The findings are published in the journal Pediatrics.

Source: Children’s Hospital of Philadelphia

Mom’s Support When Dad Cares for Baby Key to How He Sees Their Relationship

Mon, 05/20/2019 - 7:26pm

How a new father feels about his changing relationship with his partner may depend in part on how much support he feels from her when he is caring for their baby, according to a new study published in the journal Family Process.

Researchers from Ohio State University found that a first-time dad tends to feel closer to the mother both as a co-parent and as a romantic partner when he believes he has her confidence when he is taking care of the baby.

“Fathers are more involved than they have ever been in parenting, but moms are still seen in our society as the expert caregivers,” said Anna Olsavsky, lead author of the study and a doctoral student in human sciences at The Ohio State University.

“So how mothers react to their partners’ parenting matters a lot. It affects how new dads feel about their whole family situation, including his relationship with his wife or partner.”

This study, which involved 182 relatively affluent, highly educated dual-earner couples, is one of a few to focus on the transition to parenthood from the perspective of fathers, said Sarah Schoppe-Sullivan, study co-author and professor of psychology at Ohio State. “It’s still rare to examine the father’s view on family processes.”

The researchers used data from the New Parents Project, a long-term study co-led by Schoppe-Sullivan that is investigating how dual-earner couples adjust to becoming parents for the first time. The couples were assessed four times: when the mother was in her third trimester of pregnancy and when the baby was 3, 6 and 9 months old.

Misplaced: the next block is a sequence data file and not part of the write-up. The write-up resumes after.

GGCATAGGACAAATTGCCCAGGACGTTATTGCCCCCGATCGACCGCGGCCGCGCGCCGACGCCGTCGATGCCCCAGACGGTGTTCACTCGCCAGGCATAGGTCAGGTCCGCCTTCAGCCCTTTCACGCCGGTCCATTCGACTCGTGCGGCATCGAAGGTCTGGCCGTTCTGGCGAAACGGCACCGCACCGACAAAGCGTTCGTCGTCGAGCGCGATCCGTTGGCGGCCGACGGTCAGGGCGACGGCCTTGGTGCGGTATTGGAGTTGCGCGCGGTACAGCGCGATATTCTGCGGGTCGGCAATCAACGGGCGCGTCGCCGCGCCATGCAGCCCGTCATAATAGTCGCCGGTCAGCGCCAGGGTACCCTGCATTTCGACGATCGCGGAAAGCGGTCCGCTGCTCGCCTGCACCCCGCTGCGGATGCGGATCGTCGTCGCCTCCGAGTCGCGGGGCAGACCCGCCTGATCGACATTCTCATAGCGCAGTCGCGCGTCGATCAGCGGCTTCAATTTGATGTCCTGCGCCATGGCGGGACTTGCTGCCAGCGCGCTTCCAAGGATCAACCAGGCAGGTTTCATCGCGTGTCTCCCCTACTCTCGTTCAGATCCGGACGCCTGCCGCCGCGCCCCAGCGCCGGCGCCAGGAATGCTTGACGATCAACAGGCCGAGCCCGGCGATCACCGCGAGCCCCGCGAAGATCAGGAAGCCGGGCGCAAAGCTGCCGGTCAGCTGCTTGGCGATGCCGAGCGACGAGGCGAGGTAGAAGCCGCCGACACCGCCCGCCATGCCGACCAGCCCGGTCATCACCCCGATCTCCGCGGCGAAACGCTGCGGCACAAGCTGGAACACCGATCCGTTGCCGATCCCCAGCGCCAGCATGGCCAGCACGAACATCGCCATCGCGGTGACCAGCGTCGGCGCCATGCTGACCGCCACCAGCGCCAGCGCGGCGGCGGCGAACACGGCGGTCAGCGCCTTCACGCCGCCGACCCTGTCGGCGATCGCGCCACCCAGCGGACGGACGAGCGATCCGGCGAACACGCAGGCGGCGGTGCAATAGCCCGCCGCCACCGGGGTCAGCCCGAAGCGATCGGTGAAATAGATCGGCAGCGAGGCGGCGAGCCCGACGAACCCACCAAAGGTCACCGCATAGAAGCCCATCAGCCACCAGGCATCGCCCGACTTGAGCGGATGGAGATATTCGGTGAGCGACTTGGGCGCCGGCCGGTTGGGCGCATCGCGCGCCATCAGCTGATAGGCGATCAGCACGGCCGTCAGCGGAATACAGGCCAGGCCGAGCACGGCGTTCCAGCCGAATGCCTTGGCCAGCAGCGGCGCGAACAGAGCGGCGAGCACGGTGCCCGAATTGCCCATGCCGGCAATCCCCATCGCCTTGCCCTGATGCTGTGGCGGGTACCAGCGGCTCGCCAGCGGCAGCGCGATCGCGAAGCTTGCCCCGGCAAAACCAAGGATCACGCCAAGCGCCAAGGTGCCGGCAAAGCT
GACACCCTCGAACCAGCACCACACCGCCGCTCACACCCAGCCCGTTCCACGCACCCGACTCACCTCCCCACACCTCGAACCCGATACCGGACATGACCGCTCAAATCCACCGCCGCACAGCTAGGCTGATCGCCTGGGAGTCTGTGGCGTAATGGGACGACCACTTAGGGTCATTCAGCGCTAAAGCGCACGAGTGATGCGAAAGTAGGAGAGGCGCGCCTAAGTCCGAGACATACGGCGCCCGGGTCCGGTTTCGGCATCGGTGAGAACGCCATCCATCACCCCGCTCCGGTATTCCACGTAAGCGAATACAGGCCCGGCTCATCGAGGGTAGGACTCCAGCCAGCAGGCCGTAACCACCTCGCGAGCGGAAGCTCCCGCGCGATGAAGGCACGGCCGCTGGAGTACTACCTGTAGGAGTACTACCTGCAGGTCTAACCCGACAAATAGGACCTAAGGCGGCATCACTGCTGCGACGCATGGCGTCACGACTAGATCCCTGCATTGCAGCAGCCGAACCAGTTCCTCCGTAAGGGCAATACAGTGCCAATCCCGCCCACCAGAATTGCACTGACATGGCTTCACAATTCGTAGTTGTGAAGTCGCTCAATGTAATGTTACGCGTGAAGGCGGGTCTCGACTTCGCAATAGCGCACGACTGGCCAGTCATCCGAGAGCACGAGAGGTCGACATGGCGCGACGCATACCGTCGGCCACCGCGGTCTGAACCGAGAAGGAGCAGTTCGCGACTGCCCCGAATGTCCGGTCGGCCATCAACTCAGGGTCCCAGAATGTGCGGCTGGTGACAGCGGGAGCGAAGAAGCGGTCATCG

When the baby was 3 months old, fathers answered questions about what researchers call “maternal gatekeeping,” or how much the mother inhibits or welcomes the father’s involvement in child care.

Fathers reported how much they felt their partner “opened” or “closed” the gate on them when it came to interacting with the baby.

For example, each dad reported on gate-closing behaviors, such as how often his partner took over baby-related tasks because she thought he wasn’t doing them properly or how often she gave him irritated looks about his caretaking.

Examples of gate opening include encouraging the father to help bathe the baby or mom expressing her appreciation for his parenting help.

When the baby was 6 months old, the new dads were asked about their co-parenting closeness with their partner. For example, they rated how much they felt they were “growing and maturing together through experiences as parents.”